Since the collapse of Carillion in January, there has been much speculation about which other construction giants might also be vulnerable. With acquisitions of May Gurney in 2013, Mouchel in 2015 and McNicholas in 2017, Kier has seen its debt burden pile up. With hedge funds betting against the company, Kier became the third most shorted stock on the London stock market last week.
Today the company reports pre-tax profit was up 9% to £137m (2017: £126m) for the year ended 30th June 2018, on revenue up 5% to £4.5bn (2017: £4.3bn).
The revenue growth was all down to the July 2017 acquisition of McNicholas. There was no organic growth.
Net debt at year end had grown to £186m, up from £110m a year before; £26m of this was down to the McNicholas acquisition. Average net debt during the year was £375m (2017: £320m).
On top of this bank debt is a further £185m debt that Kier owes to suppliers and subcontractors, which it reports separately.
But Kier announced a debt reduction plan in June, to streamlining the business and selling non-core businesses to raise between £30m and £50m. The target is year-end net cash and average net debt of £250m in the year to June 2021. Give us three years, the message is, and we'll have it all sorted out.
Underlying operating profit for the past financial year was up 10% to £160m (2017: £146m). Central overhead costs increased 17% to £34.8m (2017: £29.8m) reflecting the completion of shared service centre support costs associated with the final implementation of an Oracle enterprise resource planning (ERP) system and costs relating to the acquisition and integration of McNicholas.
The construction division delivered an underlying operating profit of £41.9m, up 5% from the previous year, on revenue up 2% to £2,053m (2017: £2,019m).
Construction margins of 2.0% (2017: 2.0%) are in line with the previous year. Underlying profitability included a £7m charge in respect of the final cash settlements in Hong Kong and the impact of hurricane related delays on one last project in the Caribbean.
The construction division delivered a consistent 2% operating margin, has a record order book of £5.0bn and has more than 90% of forecast revenue secured for the current financial year (FY19).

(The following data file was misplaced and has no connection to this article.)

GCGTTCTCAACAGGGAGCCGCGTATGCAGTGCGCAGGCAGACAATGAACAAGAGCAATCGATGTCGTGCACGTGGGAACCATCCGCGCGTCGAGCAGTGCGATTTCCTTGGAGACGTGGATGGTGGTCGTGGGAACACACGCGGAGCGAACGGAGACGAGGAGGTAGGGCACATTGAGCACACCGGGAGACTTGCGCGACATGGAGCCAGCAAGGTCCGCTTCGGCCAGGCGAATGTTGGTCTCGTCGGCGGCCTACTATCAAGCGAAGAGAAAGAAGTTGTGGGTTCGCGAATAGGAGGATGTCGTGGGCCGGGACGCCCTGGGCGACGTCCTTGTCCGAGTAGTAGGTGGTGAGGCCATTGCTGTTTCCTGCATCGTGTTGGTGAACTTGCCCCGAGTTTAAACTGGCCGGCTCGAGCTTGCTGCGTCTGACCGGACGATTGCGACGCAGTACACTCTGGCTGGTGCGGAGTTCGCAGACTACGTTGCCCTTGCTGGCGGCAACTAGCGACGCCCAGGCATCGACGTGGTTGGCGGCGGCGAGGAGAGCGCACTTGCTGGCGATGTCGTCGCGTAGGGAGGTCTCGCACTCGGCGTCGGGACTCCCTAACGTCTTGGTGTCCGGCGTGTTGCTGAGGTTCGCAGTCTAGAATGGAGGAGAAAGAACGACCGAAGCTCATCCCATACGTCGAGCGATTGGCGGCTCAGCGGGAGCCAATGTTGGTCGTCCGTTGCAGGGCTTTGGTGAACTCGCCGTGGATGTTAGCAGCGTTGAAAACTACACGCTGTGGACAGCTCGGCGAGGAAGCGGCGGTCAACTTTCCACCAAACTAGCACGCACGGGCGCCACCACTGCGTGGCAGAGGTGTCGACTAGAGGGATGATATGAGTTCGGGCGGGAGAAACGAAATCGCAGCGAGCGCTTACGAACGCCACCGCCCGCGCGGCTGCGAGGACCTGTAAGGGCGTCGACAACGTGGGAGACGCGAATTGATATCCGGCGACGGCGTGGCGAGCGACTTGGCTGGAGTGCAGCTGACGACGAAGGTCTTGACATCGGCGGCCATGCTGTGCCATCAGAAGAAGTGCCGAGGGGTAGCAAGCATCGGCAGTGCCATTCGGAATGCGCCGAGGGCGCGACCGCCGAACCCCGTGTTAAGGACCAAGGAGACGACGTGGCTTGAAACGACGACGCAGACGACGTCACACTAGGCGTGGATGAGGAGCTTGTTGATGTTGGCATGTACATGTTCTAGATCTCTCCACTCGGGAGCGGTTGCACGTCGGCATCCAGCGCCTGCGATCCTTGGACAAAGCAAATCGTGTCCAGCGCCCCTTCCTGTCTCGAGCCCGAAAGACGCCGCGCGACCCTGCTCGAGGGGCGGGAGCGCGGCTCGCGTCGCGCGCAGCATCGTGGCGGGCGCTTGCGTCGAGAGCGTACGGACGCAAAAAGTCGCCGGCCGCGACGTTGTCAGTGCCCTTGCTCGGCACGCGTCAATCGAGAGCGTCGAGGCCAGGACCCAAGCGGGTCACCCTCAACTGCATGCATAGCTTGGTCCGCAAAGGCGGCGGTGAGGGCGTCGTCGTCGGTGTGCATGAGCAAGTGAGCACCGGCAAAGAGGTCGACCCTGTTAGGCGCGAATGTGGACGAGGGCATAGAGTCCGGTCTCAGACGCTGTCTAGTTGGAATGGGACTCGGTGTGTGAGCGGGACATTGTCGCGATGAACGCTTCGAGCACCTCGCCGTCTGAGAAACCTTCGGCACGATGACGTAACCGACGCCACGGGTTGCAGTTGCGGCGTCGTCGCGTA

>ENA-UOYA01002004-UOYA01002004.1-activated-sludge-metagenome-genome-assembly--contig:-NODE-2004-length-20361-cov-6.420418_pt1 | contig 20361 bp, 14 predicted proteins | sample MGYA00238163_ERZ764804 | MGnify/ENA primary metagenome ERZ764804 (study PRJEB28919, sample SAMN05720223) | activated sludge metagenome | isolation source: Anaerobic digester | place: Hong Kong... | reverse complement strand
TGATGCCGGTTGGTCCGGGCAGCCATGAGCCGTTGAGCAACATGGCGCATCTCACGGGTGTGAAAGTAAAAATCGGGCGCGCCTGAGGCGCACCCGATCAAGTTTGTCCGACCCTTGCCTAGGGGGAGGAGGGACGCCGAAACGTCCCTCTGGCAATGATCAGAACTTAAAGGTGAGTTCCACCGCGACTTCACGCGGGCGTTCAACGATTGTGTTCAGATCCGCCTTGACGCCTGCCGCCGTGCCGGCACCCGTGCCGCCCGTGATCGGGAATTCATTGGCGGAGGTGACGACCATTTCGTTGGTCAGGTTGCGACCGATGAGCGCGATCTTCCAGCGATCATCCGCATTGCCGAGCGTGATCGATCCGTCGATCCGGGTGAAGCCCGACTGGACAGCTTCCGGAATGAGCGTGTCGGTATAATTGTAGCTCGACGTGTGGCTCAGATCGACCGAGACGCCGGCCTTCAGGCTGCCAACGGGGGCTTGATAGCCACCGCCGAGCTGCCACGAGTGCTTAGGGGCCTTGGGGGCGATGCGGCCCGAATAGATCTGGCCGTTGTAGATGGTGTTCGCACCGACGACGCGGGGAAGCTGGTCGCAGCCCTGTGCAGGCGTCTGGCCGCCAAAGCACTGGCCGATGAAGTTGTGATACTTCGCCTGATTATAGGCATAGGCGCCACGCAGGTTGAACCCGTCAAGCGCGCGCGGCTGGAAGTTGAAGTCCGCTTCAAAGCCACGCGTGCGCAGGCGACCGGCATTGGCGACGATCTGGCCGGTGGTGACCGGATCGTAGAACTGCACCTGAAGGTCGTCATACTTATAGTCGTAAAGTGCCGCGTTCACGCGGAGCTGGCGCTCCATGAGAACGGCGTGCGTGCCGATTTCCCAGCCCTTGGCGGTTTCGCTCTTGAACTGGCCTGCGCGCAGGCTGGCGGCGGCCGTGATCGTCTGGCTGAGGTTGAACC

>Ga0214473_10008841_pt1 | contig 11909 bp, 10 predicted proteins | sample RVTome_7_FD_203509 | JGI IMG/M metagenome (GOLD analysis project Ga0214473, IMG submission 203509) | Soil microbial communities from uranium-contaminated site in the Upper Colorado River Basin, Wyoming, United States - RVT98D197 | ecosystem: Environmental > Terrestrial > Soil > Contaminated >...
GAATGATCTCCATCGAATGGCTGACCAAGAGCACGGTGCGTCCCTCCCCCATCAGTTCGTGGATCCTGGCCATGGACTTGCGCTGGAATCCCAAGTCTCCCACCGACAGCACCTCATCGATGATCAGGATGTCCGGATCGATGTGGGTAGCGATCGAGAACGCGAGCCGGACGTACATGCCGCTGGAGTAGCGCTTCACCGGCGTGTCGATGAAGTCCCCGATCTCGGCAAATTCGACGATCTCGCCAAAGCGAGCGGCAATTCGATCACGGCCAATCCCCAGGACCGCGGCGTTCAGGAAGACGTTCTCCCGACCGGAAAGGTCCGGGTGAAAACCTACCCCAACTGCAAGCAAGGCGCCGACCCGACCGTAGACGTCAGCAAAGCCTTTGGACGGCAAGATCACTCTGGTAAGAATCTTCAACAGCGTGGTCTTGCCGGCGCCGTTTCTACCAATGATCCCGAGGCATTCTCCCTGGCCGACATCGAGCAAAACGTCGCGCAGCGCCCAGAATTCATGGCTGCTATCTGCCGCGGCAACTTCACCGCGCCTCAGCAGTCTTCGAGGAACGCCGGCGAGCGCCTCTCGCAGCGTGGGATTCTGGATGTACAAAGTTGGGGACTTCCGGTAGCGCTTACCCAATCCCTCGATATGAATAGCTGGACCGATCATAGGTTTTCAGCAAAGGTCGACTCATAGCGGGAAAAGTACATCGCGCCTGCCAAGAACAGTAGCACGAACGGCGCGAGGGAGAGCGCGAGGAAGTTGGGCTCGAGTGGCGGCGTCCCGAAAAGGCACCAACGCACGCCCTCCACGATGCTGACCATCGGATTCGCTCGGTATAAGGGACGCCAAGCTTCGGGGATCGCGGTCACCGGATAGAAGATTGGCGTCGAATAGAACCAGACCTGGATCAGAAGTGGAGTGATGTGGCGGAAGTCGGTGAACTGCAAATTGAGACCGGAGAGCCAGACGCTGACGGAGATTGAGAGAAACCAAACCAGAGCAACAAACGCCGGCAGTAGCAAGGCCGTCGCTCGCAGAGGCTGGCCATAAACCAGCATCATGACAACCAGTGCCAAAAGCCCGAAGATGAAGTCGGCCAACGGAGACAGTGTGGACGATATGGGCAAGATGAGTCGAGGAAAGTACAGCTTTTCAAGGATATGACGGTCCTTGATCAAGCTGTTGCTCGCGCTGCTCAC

Chief executive Haydn Mursell said of the construction division: “The business is performing well, driven by its regional office presence, its position on frameworks, growth in infrastructure investment, split of private and public sector clients and sector mix. Frameworks continue to be the preferred method for procurement by the public sector and Kier has a strong pipeline of framework bid opportunities coming to market over the next six months.”
The services division (highways, utilities and property services) delivered an underlying operating profit of £93m (2017: £87m) on revenue of £1,849m (2017: £1,688m).
Revenue from Kier Residential was flat at £374m, yielding an underlying operating profit of £25.9m, up 10%.
Summarising the group’s results, Haydn Mursell said: "I am pleased to report a good set of results with all divisions performing well. We have launched the Future Proofing Kier programme which will streamline the business thereby enabling us to deliver a more efficient service to clients, respond to changes in our markets and capitalise on growth opportunities, whilst, importantly, also accelerating the reduction of the Group's net debt position.
"Our strong market-leading positions, our record £10.2bn Construction and Services order books, and our £3.5bn property development and residential pipelines, will see the group deliver on its Vision 2020 targets. In addition, the Future Proofing Kier programme positions the Group well for an improvement in operating margins and higher cash generation, culminating in a net cash position for FY21."